Mutually-exclusive elements can be separated with a pipe "|" as follows:

Usage: my_program go (--up | --down | --left | --right)

Use parens "( )" to group elements when one of the mutually exclusive cases is required. Use brackets "[ ]" to group elements when none of the mutually exclusive cases is required:

Usage: my_program go [--up | --down | --left | --right]

Note, that specifying several patterns works exactly like pipe "|", that is:

Usage: my_program run [--fast]
       my_program jump [--high]

is equivalent to:

Usage: my_program (run [--fast] | jump [--high])


Use ellipsis "..." to specify that the argument (or group of arguments) to the left could be repeated one or more times:

Usage: my_program open <file>...
       my_program move (<from> <to>)...

You can flexibly specify the number of arguments that are required. Here are 3 (redundant) ways of requiring zero or more arguments:

Usage: my_program [<file>...]
       my_program [<file>]...
       my_program [<file> [<file> ...]]

One or more arguments:

Usage: my_program <file>...

Two or more arguments (and so on):

Usage: my_program <file> <file>...


"[options]" is a shortcut that allows to avoid listing all options (from list of options with descriptions) in a pattern. For example:

Usage: my_program [options] <path>

--all             List everything.
--long            Long output.
--human-readable  Display in human-readable format.

is equivalent to:

Usage: my_program [--all --long --human-readable] <path>

--all             List everything.
--long            Long output.
--human-readable  Display in human-readable format.

This can be useful if you have many options and all of them are applicable to one of patterns. Alternatively, if you have both short and long versions of options (specified in option description part), you can list either of them in a pattern:

Usage: my_program [-alh] <path>

-a, --all             List everything.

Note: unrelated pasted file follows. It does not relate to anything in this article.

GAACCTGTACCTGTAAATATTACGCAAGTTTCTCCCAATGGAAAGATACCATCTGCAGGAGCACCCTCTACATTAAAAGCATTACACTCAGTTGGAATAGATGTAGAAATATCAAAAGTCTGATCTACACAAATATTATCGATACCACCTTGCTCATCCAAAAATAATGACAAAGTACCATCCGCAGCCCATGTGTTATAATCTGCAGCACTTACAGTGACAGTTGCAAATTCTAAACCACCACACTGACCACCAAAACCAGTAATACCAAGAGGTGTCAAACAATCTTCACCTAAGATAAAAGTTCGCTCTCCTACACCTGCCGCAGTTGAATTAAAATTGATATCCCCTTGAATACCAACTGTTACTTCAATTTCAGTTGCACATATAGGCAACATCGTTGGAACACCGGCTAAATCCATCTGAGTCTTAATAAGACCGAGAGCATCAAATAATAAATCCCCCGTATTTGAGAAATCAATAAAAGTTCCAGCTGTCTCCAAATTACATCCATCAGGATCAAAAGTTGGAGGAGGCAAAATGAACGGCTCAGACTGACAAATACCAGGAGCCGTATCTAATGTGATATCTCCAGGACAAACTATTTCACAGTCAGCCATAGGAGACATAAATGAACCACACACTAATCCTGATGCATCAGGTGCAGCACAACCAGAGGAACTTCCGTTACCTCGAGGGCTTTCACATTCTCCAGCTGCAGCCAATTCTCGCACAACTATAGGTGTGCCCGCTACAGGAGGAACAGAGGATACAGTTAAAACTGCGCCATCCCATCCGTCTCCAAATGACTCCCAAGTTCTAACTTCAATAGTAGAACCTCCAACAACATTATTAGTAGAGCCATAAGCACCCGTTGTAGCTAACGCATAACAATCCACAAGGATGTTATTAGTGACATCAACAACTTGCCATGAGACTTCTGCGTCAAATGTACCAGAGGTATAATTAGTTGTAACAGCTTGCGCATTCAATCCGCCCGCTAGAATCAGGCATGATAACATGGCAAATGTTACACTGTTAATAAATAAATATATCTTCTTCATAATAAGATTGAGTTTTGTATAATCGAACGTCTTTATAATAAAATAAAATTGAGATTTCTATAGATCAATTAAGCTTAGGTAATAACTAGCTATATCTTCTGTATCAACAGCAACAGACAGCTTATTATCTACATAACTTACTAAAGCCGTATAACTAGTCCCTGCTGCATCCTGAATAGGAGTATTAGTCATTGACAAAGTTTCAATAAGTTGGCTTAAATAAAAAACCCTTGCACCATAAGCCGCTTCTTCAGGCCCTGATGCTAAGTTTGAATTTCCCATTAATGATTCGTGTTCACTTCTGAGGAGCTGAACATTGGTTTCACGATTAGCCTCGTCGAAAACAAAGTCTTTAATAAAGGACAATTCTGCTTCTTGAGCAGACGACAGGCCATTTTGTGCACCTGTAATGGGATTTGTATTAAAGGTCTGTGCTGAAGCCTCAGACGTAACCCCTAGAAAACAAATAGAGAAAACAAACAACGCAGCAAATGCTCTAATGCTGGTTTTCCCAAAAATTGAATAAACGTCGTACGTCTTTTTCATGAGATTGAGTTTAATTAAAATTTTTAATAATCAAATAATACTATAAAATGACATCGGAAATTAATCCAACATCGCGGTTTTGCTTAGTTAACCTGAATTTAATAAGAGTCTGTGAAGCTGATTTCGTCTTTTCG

-l, --long            Long output.
-h, --human-readable  Display in human-readable format.

More details on how to write options' descriptions will follow below.


A double dash "--", when not part of an option, is often used as a convention to separate options and positional arguments, in order to handle cases when, e.g., file names could be mistaken for options. In order to support this convention, add "[--]" into your patterns before positional arguments.

Usage: my_program [options] [--] <file>...

Apart from this special meaning, "--" is just a normal command, so you can apply any previously-described operations, for example, make it required (by dropping brackets "[ ]")


A single dash "-", when not part of an option, is often used by convention to signify that a program should process stdin, as opposed to a file. If you want to follow this convention add "[-]" to your pattern. "-" by itself is just a normal command, which you can use with any meaning.

Option descriptions

Option descriptions consist of a list of options that you put below your usage patterns. It is optional to specify them if there is no ambiguity in usage patterns (described in the --option section above).

An option's description allows to specify:

The rules are as follows:

Every line that starts with "-" or "--" (not counting spaces) is treated as an option description, e.g.:

  --verbose   # GOOD
  -o FILE     # GOOD
Other: --bad  # BAD, line does not start with dash "-"

To specify that an option has an argument, put a word describing that argument after a space (or equals "=" sign) as shown below. Follow either <angular-brackets> or UPPER-CASE convention for options' arguments. You can use a comma if you want to separate options. In the example below, both lines are valid, however it is recommended to stick to a single style.

-o FILE --output=FILE       # without comma, with "=" sign
-i <file>, --input <file>   # with comma, without "=" sign

Use two spaces to separate options with their informal description.

--verbose MORE text.    # BAD, will be treated as if verbose
                        # option had an argument MORE, so use
                        # 2 spaces instead
-q        Quit.         # GOOD
-o FILE   Output file.  # GOOD
--stdout  Use stdout.   # GOOD, 2 spaces

If you want to set a default value for an option with an argument, put it into the option's description, in the form [default: <the-default-value>].

--coefficient=K  The K coefficient [default: 2.95]
--output=FILE    Output file [default: test.txt]
--directory=DIR  Some directory [default: ./]

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docopt is available in numerous programming languages. Official implementations are listed under the docopt organization on GitHub.